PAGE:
The TYC Choir

September 19, 2008

As I have mentioned in my “About” page, I am a member of the Tambo Youth Circle Chorale.  We serve the Sunday 6:00 PM mass.



September 19, 2008

Continuing on my series of Reflections.  Again from the Reflections of Fr. Andres Arboleda, as printed on thebook “PRESENCE; Prayers for Busy People”.

In here, Fr Arboleda speaks about how should our attitude should be about work, and not just to look at it on the financial gains it gives us.  Read on…….



People speak of work in terms of gain, salary or pay alone.  In short, in terms of money.  Of course, work is one of the ways man earns his keep; but there is much more in it than earning a living. There is something in work which makes man like God.  There must be something in it which is more than mere toil or sweat.


Work has not to be taken as something opposite to play because, truly, work without the creating and liberating element which play provides can only be unpleasant, boring and, at the same time, depersonalizing.  No human being will remain human if he is either treated no more than an element of production or the extension of the machine he uses..  And no human being would appreciate and enjoy work if his attitude towards it is reduced to what he gets from it.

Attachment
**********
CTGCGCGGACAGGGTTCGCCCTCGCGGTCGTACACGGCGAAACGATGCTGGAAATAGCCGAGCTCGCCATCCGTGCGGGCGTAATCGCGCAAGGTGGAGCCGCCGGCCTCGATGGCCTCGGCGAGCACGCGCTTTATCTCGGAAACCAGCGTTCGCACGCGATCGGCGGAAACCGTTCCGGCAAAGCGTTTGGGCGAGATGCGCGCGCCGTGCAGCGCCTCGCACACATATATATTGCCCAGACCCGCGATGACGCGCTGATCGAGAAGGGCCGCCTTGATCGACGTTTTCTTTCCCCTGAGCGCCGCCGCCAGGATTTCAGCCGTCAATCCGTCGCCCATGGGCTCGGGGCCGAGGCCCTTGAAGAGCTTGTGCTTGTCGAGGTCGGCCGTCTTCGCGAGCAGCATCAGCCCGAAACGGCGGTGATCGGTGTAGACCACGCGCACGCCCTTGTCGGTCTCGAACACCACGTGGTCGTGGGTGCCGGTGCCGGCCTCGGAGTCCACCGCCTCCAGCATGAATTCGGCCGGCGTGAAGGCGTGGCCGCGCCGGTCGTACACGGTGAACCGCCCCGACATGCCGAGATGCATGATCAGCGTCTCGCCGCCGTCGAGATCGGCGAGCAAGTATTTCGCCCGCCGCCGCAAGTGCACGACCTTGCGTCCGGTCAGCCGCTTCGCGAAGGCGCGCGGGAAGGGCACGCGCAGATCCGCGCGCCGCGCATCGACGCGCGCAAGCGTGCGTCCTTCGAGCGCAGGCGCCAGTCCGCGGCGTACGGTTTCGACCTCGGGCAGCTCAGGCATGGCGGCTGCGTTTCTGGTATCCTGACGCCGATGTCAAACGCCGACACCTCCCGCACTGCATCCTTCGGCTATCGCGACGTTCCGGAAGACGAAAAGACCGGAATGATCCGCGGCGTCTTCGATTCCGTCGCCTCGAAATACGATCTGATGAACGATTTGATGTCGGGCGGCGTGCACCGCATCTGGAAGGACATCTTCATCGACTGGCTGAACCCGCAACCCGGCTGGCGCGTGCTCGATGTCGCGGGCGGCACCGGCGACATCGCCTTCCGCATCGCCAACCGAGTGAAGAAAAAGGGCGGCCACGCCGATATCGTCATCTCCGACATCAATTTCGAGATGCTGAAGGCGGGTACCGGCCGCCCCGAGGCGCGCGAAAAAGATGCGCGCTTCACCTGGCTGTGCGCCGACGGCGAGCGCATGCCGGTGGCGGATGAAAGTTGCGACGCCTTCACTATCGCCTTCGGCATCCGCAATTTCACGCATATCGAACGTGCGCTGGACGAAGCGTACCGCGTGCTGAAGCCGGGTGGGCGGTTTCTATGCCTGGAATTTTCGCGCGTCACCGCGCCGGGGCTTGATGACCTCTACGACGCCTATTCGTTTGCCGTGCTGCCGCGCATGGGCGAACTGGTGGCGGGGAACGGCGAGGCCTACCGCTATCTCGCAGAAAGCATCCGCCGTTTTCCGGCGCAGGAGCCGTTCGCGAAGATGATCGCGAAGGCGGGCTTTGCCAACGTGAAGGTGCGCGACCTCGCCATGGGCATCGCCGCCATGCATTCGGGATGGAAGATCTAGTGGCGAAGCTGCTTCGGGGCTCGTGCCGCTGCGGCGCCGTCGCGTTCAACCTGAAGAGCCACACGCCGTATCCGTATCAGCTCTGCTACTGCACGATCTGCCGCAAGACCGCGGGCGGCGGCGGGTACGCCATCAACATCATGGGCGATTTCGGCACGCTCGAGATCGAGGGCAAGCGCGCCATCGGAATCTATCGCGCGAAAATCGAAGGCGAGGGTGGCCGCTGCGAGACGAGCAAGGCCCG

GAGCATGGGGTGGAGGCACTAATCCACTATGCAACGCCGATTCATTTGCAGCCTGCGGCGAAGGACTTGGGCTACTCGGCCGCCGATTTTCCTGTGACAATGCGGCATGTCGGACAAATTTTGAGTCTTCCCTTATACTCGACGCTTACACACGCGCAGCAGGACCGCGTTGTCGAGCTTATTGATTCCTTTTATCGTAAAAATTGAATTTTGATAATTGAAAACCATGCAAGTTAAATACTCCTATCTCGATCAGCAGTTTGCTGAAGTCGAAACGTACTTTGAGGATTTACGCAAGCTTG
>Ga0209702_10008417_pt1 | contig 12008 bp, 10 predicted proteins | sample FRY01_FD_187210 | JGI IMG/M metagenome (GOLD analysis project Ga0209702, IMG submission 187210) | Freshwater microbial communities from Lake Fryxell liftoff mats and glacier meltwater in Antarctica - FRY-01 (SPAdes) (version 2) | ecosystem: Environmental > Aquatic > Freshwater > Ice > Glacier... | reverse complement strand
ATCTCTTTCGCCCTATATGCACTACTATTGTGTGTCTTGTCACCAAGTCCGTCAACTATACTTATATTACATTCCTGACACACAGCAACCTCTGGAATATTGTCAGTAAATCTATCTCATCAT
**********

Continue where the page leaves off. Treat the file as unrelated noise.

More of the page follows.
When Adam and Eve were created, they were placed in a vast playground – the Garden of Eden.  It was only when they turned away from God that they had to work.  By the sweat of your face, God told Adam, shall you get bread to eat.  From the beginning, work was supposed to be liberating, creative activity through which man found joy in being God’s co-creator, like Adam before sinning, having the capacity to subdue the earth and exercise minion over the fish of the sea, the birds of the air, and all the living things that move on earth.


Perhaps the time would come when men would no longer be driven by greed and lust for possessions when they work, or when men would look for work as not just a manner of earning money but a manner of affirming their dignity as God’s co-creators.

Reflection on Giving

August 20, 2008

This is my third post on Reflections again taken from the Reflections of Fr. Andres Arboleda, SSP.  This time, he talks about Giving and how our Lord Jesus Christ manifested self-less love through giving His very life for us.  Read on…..



A giant tree in an uninhabited jungle, a saying goes, doesn’t make any noise when it falls.  The giant tree makes no noise because there is no one who hears it fall.